About First-Year Modules
History courses aim to provide you with a broad knowledge and understanding
of key social, cultural and political aspects of themes in history.
What will I study?
The modules focus on the early modern and modern period, a
span of around 500 years. The key questions that we will seek to answer are:
What exactly was changing in this period –
political systems, social structures, cultural horizons? – and
Which individuals, social groups, or
particular regions benefited most from such changes, and which
were more adversely affected by them?
To what degree did continuity as opposed to
change play an important role in shaping belief systems and
social and political structures?
There are two History core modules. All students are required
to take HR111-4-FY Society, Culture and Politics in Europe, 1500-1750,
and/or HR100-4-FY The Making of the Modern World 1776-1989.
All single honours History students are also required to take HR101-4-AU
History Workshop: Researching and Writing History at Degree Level,
which is also open to joint History students as an optional module. This module
plays an important role in developing your historical skills. You will be given
a series of assessed tasks which will help you to develop your historical
First year students may also like to take HR121-4-AU From Disunity to
Unity: an introduction to the history of Europe in the twentieth century
and/or HR141-4-AU Introducing Latin American history: from 16th-century
conquest to 19th-century modernisation and/or
HR151-4-SP Reform and Revolution in Russia 1861-1953 and/or
HR162-4-SP 'The Great Experiment': United States history from
17th-century settlement to the 1970s and/or
CS101-4-FY The Enlightenment.
What are the aims and objectives of our first-year
The modules aim to familiarise students with important periods of history and
to give them a foundation for the study of modern history modules and other,
more specialised early modern history modules that they might take in subsequent
years of study.
The modules are also designed to train students in the key skills necessary for
university study, with specific emphasis on those skills specific to the
discipline of history. By taking the modules you will be given the opportunity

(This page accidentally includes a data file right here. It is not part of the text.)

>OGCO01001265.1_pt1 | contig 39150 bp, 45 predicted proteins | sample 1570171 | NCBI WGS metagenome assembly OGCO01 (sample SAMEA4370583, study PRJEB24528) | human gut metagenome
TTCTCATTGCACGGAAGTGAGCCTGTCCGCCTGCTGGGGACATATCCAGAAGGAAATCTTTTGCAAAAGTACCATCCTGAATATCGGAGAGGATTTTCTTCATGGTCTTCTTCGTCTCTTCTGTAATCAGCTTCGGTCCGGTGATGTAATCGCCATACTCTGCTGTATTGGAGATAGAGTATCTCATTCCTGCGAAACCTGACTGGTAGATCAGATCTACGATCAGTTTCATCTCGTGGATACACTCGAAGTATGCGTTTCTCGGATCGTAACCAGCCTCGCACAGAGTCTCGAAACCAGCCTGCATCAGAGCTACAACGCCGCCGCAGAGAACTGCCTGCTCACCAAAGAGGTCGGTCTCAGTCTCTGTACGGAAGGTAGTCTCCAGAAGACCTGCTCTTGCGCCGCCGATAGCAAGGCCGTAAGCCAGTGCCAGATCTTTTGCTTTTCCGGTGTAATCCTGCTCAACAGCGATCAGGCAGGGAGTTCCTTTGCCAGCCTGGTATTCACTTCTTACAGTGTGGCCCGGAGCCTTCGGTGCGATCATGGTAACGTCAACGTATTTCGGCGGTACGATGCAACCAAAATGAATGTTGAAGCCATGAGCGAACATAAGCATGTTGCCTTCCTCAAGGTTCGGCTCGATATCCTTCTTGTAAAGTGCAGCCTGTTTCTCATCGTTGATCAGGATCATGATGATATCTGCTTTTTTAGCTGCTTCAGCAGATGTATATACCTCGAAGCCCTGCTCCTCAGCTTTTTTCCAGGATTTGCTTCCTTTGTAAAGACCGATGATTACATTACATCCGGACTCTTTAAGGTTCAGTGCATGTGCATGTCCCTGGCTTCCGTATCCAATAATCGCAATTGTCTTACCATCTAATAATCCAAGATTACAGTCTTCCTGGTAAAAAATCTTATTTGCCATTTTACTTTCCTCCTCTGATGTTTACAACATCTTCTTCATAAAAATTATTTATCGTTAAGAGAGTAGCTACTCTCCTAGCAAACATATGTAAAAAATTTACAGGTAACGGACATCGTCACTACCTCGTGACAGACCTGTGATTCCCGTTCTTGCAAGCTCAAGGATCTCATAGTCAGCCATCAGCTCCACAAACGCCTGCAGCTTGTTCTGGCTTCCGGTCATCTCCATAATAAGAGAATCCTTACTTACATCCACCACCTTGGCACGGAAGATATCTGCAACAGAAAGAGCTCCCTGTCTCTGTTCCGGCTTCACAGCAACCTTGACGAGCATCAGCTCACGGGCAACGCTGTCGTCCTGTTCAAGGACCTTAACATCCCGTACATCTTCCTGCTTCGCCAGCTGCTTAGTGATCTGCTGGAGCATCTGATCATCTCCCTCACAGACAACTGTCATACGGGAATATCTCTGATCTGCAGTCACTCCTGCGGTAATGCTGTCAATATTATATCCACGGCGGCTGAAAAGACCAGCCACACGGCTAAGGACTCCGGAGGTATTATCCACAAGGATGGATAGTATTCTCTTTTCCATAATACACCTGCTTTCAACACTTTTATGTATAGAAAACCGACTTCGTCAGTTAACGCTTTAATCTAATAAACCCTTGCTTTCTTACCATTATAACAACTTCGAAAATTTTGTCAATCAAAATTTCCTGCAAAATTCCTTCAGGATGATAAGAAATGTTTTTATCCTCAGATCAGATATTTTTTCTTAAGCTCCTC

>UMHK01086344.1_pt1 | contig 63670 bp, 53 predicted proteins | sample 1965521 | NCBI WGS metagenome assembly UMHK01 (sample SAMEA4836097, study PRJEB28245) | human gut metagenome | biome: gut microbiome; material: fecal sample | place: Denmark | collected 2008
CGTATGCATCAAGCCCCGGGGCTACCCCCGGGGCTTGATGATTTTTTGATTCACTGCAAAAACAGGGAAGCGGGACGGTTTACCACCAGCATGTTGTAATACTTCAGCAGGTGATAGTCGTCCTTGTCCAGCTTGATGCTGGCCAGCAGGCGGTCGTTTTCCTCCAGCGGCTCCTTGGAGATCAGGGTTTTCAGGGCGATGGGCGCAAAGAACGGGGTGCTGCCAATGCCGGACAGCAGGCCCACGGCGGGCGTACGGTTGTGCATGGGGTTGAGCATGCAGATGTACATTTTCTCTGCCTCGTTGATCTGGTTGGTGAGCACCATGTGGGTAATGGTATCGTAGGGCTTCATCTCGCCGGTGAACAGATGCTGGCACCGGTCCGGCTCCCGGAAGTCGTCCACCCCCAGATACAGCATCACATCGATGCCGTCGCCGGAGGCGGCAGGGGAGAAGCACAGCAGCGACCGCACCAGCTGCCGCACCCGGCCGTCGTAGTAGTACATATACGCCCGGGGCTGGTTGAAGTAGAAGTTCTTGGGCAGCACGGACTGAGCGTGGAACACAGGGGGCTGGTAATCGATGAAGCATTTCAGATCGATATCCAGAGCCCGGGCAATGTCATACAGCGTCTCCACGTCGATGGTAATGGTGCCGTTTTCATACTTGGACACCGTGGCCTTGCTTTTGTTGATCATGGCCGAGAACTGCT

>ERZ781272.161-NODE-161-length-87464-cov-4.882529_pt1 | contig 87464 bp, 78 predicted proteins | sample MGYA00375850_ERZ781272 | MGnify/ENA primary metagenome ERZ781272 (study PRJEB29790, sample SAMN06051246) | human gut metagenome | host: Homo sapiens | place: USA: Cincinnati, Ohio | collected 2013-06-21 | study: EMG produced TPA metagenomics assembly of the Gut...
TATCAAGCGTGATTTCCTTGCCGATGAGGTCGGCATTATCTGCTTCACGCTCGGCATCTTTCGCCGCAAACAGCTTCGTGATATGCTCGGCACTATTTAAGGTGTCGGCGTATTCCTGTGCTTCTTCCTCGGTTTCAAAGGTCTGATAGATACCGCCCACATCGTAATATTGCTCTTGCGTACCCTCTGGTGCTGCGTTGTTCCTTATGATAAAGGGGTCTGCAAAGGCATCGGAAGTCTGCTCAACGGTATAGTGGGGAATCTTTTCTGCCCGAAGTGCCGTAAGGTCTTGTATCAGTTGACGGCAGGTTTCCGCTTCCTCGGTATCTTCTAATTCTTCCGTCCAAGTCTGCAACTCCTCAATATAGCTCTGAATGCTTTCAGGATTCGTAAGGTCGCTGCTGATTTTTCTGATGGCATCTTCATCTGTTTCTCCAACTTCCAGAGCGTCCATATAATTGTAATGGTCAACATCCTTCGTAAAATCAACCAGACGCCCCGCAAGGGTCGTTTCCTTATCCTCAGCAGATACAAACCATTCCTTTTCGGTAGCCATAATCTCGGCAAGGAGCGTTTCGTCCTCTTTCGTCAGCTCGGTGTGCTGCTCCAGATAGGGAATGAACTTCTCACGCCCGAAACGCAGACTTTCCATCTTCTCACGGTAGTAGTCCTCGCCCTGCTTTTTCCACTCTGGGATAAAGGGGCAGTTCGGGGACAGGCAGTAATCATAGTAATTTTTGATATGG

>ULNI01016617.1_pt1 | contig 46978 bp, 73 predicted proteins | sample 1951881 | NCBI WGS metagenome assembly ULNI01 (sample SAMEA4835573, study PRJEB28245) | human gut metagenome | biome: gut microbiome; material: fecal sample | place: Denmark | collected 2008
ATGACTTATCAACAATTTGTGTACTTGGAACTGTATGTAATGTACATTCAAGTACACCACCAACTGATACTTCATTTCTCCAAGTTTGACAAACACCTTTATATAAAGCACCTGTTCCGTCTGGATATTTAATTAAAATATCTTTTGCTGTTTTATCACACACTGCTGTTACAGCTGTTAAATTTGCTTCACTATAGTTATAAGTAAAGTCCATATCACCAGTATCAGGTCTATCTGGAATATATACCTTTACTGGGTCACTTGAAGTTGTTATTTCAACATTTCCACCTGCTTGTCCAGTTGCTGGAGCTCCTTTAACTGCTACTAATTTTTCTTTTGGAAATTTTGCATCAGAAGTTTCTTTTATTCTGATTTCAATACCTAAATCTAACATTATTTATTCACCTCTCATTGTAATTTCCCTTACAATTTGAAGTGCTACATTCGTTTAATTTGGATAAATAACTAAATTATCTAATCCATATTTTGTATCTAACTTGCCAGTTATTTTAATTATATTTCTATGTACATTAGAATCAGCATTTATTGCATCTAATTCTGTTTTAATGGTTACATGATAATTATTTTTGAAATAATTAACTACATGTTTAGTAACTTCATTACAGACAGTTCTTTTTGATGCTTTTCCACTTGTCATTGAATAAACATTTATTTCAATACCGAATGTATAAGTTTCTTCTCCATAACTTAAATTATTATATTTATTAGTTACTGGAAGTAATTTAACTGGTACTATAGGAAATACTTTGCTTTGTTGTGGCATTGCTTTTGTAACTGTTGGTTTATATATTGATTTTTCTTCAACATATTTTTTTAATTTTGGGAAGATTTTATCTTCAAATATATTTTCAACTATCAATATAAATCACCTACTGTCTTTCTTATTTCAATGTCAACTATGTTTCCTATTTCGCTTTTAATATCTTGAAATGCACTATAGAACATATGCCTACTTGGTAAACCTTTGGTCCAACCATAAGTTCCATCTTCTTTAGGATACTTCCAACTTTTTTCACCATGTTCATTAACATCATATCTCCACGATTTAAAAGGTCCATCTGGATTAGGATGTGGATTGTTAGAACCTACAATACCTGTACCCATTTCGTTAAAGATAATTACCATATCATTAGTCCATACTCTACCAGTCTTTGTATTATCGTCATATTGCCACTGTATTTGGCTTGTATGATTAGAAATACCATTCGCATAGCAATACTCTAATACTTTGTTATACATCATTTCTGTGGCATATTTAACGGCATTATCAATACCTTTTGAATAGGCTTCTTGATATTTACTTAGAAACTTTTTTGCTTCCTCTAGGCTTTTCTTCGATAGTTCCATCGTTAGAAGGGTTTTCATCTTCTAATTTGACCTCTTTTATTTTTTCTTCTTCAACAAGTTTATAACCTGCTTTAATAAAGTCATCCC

to develop the following skills:
Many of these skills are also transferable to the world of work. They are
therefore valued by employers and will be of benefit to you when applying for
either temporary or permanent jobs in future.
How will the lectures and seminars be organised?
Full-year (FY) modules run over twenty-one weeks, AU modules run in the
autumn term and SP modules run in the spring term. Revision sessions are held in
the summer term.
Students must attend a one-hour lecture and a one-hour seminar every week, for
each module (except for HR101 which is a weekly two-hour workshop). Seminar times will be assigned at the beginning of the
Students are required to prepare in advance for seminars by completing a
specified amount of designated reading (usually a minimum of two items). They
are also required to contribute to seminar discussions.
Students are strongly advised to purchase Module Reading Packs,
which contain the designated readings for seminars, for a small fee from the
History Department Office at the beginning of term.
How will I be assessed?
Coursework will comprise 50% of the final overall mark and a written
examination in the Summer Term will comprise the other 50%. The examinations are
three hours long for full-year modules and two hours long for autumn or
spring-term only modules. The only exception to this is HR101 History Workshop
which is assessed by 100% coursework.
Revision seminars are scheduled in the Summer Term to help you prepare for the
Please see the separate
coursework guidelines section for further
Is there any
Peparatory reading lists are
available for each first-year History module and can
be found in the Module